• Safety reporting. All adverse events reported during the clinical trial must be recorded and reported to relevant parties, including the IRB/EC and regulatory authorities, as required.
  • Quality assurance. To ensure compliance with GCP, quality assurance processes should be applied at every phase of the trial.
  • Audit and inspection. Regular audits should be conducted to ensure compliance with GCP. Trials must be available for inspection by domestic and international regulatory authorities.

This is just a quick rundown of the guidelines of GCP and what they could mean for a clinical trial. This information, however, is not everything that a good clinical practice certificate offers. Delve deeper into the depths of ICH good clinical practice training!

GCP certification

There are a multitude of qualifications and knowledge a GCP certificate offers, but before we get more into that, we must first see what makes you eligible for such a certification.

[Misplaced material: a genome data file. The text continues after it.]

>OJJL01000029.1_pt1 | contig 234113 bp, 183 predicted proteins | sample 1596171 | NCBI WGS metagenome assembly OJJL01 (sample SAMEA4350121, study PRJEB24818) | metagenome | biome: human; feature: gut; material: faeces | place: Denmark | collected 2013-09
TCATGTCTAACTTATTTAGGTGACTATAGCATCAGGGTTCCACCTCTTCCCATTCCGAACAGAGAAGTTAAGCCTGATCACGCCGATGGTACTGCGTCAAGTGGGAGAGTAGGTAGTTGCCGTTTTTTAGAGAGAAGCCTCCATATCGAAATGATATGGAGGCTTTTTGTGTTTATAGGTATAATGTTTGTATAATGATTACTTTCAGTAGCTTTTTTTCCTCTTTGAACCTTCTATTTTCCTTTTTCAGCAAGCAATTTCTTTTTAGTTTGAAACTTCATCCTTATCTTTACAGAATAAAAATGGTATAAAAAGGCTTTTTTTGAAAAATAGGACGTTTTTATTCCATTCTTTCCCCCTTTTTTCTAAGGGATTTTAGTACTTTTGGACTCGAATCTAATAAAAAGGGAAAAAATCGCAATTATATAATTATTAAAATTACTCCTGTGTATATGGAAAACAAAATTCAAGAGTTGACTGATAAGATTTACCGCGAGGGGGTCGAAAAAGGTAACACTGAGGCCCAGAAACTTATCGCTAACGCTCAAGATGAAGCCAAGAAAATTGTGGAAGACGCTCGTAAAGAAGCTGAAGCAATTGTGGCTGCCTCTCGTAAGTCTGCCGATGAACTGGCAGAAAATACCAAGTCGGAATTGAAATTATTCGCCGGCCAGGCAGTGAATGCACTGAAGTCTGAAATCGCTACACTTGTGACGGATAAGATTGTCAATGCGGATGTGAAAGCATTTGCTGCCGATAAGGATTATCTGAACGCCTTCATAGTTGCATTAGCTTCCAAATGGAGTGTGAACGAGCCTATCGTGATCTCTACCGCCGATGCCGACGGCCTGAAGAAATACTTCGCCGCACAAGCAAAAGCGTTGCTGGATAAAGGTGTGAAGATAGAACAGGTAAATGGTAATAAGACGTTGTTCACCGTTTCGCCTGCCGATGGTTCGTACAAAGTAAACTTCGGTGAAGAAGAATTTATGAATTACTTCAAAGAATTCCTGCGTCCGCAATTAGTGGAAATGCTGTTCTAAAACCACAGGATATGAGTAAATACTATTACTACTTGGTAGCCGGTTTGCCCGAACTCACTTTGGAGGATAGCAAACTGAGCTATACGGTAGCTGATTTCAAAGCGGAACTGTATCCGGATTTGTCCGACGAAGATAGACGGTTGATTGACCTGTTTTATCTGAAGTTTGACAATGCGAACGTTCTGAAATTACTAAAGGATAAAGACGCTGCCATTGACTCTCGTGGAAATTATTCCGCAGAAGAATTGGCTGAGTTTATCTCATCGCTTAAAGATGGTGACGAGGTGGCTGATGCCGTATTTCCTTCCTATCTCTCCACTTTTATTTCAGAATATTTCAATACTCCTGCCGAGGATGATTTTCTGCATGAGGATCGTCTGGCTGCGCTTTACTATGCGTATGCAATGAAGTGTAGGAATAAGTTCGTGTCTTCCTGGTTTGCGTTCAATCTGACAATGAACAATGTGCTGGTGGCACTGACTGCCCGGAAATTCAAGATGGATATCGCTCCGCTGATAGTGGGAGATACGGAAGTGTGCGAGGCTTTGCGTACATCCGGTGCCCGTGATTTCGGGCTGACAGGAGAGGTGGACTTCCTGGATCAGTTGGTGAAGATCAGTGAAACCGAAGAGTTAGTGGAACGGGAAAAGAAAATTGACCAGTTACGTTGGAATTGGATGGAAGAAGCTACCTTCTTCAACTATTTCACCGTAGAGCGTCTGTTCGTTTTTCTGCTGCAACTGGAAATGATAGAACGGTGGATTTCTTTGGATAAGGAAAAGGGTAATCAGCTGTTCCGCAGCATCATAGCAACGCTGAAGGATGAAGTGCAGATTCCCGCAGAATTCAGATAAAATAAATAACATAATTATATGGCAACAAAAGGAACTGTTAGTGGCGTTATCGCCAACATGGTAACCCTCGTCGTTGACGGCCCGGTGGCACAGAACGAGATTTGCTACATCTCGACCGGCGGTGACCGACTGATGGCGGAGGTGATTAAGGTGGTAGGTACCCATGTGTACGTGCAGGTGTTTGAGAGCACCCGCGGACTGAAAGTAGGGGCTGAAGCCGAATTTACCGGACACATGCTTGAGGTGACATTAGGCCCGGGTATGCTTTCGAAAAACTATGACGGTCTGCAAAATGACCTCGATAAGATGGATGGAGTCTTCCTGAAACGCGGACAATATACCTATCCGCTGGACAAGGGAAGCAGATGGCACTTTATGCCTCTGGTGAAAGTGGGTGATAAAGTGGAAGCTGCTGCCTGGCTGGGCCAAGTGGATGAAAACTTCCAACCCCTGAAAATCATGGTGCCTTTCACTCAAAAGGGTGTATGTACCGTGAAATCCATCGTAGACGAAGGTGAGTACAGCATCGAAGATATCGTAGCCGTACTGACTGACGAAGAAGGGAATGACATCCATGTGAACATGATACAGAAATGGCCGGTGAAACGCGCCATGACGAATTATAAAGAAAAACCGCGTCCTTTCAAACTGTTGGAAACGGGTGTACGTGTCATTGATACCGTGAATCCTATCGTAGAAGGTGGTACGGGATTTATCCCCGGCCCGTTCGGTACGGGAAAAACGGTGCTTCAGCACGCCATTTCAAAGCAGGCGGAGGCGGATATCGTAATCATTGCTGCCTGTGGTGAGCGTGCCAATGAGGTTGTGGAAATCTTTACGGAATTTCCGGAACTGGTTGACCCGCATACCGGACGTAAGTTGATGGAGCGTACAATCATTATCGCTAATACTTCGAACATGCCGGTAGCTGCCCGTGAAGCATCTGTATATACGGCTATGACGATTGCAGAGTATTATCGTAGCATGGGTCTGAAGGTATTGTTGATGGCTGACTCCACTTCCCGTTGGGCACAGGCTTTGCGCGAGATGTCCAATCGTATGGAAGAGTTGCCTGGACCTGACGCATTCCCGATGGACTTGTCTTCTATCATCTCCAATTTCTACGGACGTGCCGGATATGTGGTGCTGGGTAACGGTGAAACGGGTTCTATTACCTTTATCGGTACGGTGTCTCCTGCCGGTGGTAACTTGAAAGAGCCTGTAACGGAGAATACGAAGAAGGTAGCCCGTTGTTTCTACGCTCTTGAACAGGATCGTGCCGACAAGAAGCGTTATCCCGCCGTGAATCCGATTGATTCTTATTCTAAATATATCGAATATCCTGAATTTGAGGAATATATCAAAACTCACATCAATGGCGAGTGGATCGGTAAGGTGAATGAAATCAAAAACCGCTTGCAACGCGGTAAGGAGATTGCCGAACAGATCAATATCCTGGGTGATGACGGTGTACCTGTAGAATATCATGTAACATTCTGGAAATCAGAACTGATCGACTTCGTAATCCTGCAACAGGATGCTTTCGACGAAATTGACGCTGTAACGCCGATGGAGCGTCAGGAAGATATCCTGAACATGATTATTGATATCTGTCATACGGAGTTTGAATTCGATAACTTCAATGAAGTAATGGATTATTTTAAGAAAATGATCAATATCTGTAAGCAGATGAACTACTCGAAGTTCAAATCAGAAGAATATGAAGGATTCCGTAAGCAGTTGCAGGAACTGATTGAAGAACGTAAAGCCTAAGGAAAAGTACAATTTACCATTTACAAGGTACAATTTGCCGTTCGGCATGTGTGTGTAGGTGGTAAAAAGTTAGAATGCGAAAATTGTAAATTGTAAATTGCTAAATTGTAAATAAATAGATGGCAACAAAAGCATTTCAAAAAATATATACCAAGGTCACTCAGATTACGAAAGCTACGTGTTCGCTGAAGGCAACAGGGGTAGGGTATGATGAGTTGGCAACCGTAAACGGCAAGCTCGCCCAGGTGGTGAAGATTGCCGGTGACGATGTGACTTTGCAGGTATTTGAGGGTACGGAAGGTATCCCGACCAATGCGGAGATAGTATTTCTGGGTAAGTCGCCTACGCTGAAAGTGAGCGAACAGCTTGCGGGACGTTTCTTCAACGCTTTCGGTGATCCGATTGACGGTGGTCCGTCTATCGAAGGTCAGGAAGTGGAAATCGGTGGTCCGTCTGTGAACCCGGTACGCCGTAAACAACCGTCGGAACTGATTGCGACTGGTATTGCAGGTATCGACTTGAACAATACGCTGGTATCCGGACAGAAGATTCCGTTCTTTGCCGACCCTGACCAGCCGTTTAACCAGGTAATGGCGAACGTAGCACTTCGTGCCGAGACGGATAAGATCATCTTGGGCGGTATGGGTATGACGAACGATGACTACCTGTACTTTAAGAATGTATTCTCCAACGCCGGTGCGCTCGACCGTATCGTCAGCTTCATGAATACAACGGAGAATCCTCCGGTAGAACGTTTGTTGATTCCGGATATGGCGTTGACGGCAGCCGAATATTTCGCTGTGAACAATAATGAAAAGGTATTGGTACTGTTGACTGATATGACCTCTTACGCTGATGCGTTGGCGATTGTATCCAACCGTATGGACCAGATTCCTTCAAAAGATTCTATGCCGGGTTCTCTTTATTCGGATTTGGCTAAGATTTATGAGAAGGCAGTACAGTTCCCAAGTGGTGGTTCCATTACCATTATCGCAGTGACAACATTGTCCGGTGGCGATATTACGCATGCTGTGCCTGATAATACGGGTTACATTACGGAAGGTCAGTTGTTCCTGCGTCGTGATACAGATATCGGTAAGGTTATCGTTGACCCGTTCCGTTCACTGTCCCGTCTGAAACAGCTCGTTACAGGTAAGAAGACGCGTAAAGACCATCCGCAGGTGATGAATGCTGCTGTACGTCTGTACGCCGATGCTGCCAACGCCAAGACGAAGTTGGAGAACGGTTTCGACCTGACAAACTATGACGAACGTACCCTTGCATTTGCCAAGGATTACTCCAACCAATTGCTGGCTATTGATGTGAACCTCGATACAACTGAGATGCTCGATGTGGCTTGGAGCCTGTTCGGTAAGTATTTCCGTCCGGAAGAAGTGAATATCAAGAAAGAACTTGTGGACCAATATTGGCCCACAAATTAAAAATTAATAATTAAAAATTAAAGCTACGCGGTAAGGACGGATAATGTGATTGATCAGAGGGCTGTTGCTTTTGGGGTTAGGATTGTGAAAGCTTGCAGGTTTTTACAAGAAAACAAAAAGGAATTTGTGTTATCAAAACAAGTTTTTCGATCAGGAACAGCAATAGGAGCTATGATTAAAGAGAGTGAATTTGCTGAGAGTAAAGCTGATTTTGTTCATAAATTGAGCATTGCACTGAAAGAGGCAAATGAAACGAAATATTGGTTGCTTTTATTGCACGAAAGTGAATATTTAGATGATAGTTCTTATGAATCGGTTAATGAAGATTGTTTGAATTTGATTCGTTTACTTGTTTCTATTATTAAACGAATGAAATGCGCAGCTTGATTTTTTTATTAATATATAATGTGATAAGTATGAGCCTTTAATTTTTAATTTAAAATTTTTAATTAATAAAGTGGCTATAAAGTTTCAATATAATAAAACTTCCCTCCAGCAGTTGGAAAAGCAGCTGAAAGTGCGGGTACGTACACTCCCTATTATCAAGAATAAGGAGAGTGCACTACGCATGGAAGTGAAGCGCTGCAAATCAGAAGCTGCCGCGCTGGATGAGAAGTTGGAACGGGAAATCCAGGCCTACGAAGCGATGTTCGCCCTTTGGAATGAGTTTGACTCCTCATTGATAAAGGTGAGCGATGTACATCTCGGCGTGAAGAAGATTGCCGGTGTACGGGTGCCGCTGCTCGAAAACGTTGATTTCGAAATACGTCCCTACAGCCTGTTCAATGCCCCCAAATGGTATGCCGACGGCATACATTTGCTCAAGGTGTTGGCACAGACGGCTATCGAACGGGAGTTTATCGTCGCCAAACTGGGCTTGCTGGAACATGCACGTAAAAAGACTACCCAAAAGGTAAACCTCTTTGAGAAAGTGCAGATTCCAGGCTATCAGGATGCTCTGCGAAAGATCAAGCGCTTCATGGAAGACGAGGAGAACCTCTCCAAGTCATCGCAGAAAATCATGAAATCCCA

Who can apply for GCP certification?

There are a couple of positions that GCP certification is meant for:

  • clinical research coordinators 
  • clinical research associates 
  • principal investigators
  • members of the sponsor team responsible for clinical trials

Generally speaking, there aren’t any requirements or professional degrees a candidate has to possess to qualify for the certification but having a background in a relevant field. Example fields would be pharmacy, molecular biology, biochemistry, or life sciences which can be helpful, but not mandatory. 

Experience in clinical research or a related field is highly beneficial. This experience helps contextualize the GCP guidelines and understand their application in real-world scenarios.